United States District Court, S.D. Alabama, Southern Division
REPORT AND RECOMMENDATION
F. BIVINS UNITED STATES MAGISTRATE JUDGE.
matter is before the Court on Defendant VT MAE's Motion
to Dismiss Plaintiff's Complaint (Doc. 6). The motion has
been fully briefed and has been referred to the undersigned
Magistrate Judge for entry of a Report and Recommendation
pursuant to 28 U.S.C. § 636(b)(1)(B). For the reasons
set forth below, the undersigned RECOMMENDS
that Defendant's Motion to Dismiss Plaintiff's
Complaint (Doc. 6) be GRANTED and that this
action be DISMISSED with prejudice.
Background Facts and Proceedings
Van Gandy, who is proceeding pro se, filed a
complaint against Defendant VT MAE (“MAE”) and a
motion to proceed without prepayment of fees on August 31,
2018. (Docs. 1, 2). The Court granted Plaintiff's motion
to proceed in forma pauperis on September 4, 2018.
original complaint, Plaintiff asserted that he was employed
by Defendant MAE from February 11, 2008, to November 1, 2017,
as a mechanic and that his job was terminated on November 1,
2017, while he was on medical leave, in violation of
Plaintiff's rights under the Americans with Disabilities
Act (“ADA”) and the Equal Pay Act
(“EPA”). (Id. at 2-3). On September 28,
2018, Defendant MAE moved to dismiss the complaint pursuant
to Federal Rule of Civil Procedure 12(b)(6) for failure to
state a claim upon which relief can be granted. (Doc. 6).
Order dated June 6, 2019, the undersigned observed that
Plaintiff's complaint was deficient because it failed to
allege the elements of a prima facie case under the
ADA or the EPA and, thus, failed to state a claim upon which
relief could be granted. (Doc. 10). Indeed, the Court set
forth the elements of a prima facie case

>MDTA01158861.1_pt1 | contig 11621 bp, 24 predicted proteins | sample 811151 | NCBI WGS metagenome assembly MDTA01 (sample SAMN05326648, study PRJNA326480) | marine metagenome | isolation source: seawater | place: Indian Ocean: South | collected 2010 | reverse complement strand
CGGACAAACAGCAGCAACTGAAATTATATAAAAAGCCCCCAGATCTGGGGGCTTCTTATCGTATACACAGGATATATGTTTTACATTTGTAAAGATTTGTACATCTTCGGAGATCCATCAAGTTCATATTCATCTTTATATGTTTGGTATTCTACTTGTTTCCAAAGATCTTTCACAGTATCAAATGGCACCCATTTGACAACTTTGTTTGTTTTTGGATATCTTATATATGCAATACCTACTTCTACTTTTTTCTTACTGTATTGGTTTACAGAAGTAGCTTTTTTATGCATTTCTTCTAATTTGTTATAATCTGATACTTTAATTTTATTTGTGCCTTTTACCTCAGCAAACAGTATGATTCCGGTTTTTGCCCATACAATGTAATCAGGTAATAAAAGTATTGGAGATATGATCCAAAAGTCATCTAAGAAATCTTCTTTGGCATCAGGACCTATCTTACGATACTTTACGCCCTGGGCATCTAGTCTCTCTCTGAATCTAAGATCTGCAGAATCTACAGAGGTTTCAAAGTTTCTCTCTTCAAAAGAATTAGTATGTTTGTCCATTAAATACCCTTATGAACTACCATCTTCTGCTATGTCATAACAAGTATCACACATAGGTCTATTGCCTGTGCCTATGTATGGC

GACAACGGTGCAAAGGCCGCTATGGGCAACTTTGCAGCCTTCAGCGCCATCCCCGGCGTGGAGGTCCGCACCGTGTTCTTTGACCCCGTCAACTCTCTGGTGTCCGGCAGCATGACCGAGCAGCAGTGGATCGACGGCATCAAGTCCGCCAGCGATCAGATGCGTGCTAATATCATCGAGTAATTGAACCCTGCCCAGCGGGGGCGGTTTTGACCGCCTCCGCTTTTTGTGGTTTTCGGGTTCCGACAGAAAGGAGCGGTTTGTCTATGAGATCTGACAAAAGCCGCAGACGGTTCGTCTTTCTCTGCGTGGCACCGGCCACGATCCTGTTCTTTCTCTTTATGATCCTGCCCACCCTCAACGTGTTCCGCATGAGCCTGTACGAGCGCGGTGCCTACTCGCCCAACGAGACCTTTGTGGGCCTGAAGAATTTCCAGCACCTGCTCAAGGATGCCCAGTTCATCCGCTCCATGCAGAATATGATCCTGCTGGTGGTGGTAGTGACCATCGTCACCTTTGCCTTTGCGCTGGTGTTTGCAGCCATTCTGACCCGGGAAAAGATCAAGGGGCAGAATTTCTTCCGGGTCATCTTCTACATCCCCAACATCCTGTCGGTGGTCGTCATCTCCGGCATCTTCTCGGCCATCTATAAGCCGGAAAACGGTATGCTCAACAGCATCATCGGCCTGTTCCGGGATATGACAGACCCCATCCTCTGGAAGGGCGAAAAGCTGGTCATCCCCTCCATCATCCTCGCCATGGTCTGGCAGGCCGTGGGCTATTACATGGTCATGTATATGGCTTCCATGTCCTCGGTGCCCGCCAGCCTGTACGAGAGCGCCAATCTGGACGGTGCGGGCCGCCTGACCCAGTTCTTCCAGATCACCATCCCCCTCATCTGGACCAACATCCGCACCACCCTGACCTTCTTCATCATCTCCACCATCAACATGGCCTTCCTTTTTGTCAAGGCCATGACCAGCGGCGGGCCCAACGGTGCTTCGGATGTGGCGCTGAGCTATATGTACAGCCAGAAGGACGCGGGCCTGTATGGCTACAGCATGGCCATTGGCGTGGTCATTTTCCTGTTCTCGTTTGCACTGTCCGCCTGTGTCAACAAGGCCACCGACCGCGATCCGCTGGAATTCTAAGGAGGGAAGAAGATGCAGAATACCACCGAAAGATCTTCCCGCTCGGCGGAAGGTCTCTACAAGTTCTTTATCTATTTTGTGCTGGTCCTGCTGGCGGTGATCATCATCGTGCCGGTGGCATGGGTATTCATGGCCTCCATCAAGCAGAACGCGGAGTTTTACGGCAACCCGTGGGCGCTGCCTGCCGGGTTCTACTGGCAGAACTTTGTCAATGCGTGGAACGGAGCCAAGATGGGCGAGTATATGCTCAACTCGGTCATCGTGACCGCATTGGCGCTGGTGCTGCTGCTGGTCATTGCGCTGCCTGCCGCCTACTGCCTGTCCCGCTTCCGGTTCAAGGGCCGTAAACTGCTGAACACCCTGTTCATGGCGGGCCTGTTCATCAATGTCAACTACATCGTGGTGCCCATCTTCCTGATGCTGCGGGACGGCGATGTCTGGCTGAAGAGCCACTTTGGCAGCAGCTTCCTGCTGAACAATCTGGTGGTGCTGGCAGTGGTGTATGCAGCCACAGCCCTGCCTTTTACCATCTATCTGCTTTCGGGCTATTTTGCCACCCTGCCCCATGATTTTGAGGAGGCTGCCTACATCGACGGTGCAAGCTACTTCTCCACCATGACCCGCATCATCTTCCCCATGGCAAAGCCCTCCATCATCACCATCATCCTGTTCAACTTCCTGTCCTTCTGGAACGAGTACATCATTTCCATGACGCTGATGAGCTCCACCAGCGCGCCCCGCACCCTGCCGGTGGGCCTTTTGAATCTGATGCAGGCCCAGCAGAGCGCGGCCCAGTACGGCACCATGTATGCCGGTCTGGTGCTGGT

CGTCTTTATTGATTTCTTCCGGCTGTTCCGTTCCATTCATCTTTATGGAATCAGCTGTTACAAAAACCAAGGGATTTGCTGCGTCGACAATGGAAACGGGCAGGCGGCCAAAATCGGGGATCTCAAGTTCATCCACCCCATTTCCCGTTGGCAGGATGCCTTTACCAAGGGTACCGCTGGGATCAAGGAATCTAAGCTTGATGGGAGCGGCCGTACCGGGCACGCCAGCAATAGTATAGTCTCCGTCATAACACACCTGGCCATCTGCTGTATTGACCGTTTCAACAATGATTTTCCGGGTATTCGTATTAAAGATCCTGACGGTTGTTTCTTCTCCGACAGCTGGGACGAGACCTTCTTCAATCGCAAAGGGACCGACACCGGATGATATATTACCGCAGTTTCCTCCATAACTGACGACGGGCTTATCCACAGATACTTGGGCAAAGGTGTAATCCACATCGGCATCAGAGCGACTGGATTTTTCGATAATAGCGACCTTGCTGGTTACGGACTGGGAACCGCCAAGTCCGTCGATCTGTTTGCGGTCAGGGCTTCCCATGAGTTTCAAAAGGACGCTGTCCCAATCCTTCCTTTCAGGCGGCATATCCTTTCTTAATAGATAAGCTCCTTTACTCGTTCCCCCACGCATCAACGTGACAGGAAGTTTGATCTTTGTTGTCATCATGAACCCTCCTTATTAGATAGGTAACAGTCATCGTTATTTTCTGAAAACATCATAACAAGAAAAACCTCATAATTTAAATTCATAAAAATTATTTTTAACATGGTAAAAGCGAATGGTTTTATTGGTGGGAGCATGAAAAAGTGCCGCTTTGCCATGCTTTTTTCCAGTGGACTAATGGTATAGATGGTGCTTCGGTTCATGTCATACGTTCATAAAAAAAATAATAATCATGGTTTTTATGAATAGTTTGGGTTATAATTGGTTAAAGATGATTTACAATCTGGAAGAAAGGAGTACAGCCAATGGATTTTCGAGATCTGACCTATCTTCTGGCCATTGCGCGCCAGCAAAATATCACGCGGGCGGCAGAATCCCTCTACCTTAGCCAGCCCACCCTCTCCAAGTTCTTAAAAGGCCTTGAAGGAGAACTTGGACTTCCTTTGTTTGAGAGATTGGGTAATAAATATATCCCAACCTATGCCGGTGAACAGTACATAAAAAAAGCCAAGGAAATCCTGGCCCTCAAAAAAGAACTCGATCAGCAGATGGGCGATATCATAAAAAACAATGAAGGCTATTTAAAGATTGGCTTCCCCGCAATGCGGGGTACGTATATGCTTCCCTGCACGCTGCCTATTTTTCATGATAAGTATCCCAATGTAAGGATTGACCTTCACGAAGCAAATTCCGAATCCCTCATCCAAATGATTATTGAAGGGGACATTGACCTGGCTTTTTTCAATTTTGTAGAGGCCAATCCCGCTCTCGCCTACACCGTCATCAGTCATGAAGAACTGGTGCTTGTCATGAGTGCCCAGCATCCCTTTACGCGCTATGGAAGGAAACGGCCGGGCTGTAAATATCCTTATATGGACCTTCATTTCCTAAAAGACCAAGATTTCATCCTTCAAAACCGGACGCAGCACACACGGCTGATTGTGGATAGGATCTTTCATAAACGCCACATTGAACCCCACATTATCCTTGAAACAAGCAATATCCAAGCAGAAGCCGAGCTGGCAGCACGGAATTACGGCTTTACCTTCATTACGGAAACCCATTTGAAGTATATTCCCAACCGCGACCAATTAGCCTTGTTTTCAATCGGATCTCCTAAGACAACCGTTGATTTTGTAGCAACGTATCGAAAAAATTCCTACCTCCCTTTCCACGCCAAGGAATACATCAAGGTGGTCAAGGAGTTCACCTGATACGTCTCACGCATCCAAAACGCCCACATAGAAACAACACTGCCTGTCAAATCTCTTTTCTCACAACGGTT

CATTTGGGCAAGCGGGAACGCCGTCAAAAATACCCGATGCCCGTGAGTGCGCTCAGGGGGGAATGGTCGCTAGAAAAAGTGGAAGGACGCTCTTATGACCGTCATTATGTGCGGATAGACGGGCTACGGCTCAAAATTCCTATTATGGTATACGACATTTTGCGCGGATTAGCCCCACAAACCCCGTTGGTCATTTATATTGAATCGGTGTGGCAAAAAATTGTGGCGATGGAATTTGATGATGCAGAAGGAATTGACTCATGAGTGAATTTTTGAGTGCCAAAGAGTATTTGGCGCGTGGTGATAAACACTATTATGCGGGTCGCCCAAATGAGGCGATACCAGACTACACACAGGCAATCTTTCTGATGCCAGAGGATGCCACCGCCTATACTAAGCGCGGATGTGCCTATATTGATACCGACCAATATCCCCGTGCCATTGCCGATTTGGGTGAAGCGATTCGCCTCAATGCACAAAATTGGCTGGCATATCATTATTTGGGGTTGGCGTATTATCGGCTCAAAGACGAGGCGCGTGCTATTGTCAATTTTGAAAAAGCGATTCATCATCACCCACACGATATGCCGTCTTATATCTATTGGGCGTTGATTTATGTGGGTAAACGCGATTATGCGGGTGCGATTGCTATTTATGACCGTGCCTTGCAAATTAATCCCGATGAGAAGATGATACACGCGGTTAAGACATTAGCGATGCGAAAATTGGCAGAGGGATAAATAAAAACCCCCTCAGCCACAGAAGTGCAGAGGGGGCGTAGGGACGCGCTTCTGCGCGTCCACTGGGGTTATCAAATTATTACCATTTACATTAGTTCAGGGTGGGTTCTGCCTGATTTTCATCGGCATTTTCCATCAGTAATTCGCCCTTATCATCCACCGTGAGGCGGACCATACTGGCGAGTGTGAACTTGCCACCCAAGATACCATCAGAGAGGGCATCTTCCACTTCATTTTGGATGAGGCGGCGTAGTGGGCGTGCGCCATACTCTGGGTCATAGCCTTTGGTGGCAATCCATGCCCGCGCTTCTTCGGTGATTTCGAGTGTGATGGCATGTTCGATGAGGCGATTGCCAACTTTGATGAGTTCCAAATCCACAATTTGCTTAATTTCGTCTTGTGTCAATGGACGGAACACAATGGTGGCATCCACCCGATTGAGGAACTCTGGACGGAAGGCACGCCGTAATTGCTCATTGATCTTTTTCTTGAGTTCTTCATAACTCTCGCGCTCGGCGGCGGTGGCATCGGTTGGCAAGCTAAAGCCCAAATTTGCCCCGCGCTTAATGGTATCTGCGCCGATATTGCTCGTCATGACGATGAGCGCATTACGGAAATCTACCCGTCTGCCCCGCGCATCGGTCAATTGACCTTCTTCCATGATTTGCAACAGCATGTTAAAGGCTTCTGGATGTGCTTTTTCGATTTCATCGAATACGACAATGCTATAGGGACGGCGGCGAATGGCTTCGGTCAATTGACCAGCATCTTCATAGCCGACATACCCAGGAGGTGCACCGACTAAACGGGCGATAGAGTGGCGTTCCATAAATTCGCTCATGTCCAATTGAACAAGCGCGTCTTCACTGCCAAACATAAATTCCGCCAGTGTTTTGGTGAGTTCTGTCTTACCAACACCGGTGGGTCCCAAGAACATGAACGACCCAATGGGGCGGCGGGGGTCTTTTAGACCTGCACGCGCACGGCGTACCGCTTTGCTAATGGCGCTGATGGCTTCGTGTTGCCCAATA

under both the ADA and the EPA and explained to Plaintiff
which elements were missing in his complaint. (Id.).
The Court then directed Plaintiff to file, by July 3, 2019,
an amended complaint that corrected the noted deficiencies.
(Id.). Plaintiff was cautioned that he must correct
the noted deficiencies, or else the Court would recommend
that the action be dismissed with prejudice for failure to
state a claim upon which relief could be granted.
(Id.). Plaintiff was provided a copy of the Pro
Se Litigation Guide and encouraged to utilize the Guide
in drafting his amended complaint. (Id.).
2, 2019, Plaintiff filed a “response” to the
Court's order (Doc. 12), which the Court construes as
Plaintiff's amended complaint. Having reviewed
Plaintiff's amended complaint (id.), the Court
observes that it is as deficient as the original complaint.
Indeed, in the 215-page filing, Plaintiff sets forth one
substantive paragraph, devoid of any material factual
allegations, in which he explains his pro se status
and describes his list of attached exhibits (which comprise
the remaining 214 pages). (Doc. 12). Plaintiff's
voluminous exhibits consist largely of medical records, court
records, telephone records, disability insurance records,
EEOC records, and social security disability records.
Plaintiff was afforded ample opportunity to correct the
pleading deficiencies in his original complaint but failed to
do so, Defendant's motion to dismiss is due to be
granted, and Plaintiff's amended complaint is due to be
dismissed, with prejudice, for failure to state a claim upon
which relief can be granted.
Rule 12(b)(6) Standard.
defendant may move to dismiss a complaint pursuant to Federal
Rule of Civil Procedure 12(b)(6) if the plaintiff has failed